MiL: But Maris Grove doesn’t have an assisted living facility.
W: No, but they are building one.
MiL: But what if I move in and I need it right away? Besides, it’s too expensive.”
W: You could fix up your house to make it easier to care for?
MiL: With what money? No, I don’t think I can spend another summer/winter/spring/fall in this house.

The time passes; she’s lived in her house for over thirty years, three of it alone since her husband passed away. And the situation doesn’t change because she effectively rules out all possible choices and boxes herself in to the status quo.

Unfortunately I’m seeing the Democrats and many alternative energy people do the same thing when it comes to oil. Last week the Democratic House rejected a bill that would have expanded oil exploration offshore. A week before the Democrats killed a bill that would have ended a moratorium for enacting rules governing oil shale development on federal lands.

Democrats have prevented the usage of coal-liquid fuel by the military and, as a side effect of their legislation, the usage of oil derived from oil sands in Alberta Canada.

In a letter dated March 17 to the Senate Committee on Energy and Natural Resources, Waxman wrote the clause was in response to proposals by the Air Force to develop coal-to-liquid fuels which produce almost double the greenhouse gas emissions of comparable conventional fuel.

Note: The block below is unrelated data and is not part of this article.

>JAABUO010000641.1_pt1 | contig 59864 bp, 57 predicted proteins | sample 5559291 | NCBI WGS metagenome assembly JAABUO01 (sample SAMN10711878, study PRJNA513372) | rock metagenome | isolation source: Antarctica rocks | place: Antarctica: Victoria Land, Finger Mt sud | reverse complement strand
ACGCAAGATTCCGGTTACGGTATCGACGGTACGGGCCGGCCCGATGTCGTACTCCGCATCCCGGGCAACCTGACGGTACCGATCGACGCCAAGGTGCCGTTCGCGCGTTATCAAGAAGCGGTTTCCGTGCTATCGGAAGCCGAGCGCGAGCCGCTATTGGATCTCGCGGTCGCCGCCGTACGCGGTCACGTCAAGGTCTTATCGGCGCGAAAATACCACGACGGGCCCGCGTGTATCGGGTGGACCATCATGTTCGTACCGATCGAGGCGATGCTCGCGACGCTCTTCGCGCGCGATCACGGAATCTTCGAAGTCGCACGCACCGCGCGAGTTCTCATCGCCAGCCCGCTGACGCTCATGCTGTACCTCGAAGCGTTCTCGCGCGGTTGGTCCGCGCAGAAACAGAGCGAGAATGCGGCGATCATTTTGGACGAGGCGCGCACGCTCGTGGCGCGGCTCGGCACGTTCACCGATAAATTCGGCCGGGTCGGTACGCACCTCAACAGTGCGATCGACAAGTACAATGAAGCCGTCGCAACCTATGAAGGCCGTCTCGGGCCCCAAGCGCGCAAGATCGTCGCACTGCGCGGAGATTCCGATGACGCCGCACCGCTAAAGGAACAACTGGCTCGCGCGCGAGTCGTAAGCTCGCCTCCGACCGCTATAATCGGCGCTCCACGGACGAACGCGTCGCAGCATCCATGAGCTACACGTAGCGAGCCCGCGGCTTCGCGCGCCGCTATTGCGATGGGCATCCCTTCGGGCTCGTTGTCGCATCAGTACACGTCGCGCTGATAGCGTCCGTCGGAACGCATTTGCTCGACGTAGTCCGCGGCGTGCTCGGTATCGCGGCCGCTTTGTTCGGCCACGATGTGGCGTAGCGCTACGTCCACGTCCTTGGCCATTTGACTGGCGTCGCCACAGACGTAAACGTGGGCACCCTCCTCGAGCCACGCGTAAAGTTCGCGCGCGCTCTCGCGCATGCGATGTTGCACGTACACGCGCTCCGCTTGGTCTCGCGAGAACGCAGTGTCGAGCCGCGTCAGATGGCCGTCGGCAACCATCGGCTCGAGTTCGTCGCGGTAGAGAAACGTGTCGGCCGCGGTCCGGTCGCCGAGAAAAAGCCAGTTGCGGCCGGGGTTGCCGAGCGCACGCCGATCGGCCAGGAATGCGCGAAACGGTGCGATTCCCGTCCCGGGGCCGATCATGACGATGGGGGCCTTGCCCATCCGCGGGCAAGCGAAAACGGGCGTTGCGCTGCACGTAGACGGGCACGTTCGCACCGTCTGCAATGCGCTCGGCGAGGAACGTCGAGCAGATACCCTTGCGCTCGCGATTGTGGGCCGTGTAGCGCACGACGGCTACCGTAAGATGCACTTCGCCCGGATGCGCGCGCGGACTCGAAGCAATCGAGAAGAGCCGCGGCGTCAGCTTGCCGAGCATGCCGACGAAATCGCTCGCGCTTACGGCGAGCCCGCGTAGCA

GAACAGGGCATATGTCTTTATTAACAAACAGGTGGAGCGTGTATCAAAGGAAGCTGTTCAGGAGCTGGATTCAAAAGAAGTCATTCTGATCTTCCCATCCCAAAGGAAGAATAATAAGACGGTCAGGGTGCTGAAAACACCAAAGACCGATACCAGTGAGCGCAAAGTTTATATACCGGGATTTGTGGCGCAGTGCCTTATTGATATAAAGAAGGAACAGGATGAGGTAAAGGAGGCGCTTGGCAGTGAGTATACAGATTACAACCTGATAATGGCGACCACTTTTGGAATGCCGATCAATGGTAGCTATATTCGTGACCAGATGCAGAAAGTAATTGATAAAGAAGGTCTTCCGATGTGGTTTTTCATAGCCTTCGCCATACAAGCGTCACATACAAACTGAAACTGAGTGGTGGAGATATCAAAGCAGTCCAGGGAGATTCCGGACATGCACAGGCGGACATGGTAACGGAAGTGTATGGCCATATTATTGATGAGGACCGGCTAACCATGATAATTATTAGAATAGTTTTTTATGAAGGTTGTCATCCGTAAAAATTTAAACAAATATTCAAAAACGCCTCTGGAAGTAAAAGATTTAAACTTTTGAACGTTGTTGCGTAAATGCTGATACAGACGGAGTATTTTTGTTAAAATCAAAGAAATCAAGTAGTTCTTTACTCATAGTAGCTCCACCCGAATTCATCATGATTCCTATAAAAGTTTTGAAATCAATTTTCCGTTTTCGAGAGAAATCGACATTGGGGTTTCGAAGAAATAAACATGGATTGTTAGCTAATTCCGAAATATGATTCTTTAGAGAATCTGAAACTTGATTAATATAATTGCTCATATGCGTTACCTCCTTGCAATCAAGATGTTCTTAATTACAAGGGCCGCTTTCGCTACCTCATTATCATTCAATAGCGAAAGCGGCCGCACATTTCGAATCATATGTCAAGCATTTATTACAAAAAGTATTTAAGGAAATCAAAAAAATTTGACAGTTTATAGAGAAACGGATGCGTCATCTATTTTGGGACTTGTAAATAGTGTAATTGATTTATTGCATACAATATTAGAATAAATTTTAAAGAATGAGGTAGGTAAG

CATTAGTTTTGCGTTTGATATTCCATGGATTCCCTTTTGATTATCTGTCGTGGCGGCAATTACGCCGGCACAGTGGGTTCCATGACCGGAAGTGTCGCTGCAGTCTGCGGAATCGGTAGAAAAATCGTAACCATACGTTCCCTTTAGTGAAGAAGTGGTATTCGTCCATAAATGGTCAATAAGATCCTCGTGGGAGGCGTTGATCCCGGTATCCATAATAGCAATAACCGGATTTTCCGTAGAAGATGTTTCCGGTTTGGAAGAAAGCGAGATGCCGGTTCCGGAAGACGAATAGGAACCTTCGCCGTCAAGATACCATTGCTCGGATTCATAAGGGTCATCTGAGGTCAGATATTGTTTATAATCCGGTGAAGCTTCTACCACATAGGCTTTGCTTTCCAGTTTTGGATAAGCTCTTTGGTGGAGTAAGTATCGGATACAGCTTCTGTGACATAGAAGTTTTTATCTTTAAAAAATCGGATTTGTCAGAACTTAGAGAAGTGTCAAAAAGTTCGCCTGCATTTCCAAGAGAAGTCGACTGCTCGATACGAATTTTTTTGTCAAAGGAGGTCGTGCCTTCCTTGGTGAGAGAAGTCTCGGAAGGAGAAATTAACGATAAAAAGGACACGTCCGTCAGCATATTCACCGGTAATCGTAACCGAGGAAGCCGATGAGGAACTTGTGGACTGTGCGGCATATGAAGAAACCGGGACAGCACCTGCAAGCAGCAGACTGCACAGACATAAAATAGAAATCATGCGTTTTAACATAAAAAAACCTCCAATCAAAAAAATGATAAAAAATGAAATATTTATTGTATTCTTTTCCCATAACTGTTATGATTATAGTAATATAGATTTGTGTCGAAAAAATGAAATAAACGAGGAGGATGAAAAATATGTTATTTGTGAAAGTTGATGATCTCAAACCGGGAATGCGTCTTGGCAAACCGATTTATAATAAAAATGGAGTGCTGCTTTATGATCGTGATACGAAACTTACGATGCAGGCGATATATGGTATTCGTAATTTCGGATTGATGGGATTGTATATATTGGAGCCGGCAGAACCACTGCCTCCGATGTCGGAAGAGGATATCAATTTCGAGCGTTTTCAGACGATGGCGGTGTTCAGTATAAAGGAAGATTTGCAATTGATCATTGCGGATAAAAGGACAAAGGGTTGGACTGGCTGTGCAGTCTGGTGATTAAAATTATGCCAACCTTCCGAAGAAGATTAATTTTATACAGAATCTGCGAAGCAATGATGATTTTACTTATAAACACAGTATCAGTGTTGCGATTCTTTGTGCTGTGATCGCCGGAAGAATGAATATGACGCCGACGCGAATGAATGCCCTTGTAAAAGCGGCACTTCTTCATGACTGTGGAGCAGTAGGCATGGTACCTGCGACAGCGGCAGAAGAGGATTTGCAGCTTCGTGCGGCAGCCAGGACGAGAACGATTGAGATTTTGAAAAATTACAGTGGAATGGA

“The provision is also applicable to fuels derived from tar sands, which produce significantly higher greenhouse gas emissions than are produced by comparable fuel from conventional petroleum sources.”

...American refineries that import Canadian crude will be caught in the middle: They will have to sacrifice the importation of Alberta crude to adhere to the US legislation.

Environmentalists have also opposed importing oil from the Alberta oil sands due to the higher greenhouse gas emissions. They have opposed drilling in the Arctic National Wildlife Refuge, and the Democrats in Congress have consistently supported them and kept that oil off the market and in the ground. Republican Sen. Orrin Hatch of Utah voiced his frustration in an interview with Fortune:
It’s pathetic. Environmentalists are very happy having us dependent on foreign oil. They’re unhappy with us developing our own. What they forget to say is that shipping fuel all the way from the middle east has a big greenhouse gas footprint too.

So at a time when demand for oil is skyrocketing in India and China – the latter of which has price controls to protect consumers from the high price of oil that would curb their demand for it – the Democrats and their environmentalist supporters limit our choices to expand the supply of oil and drive down its price.

Democrats: We need to do something about the high price of oil.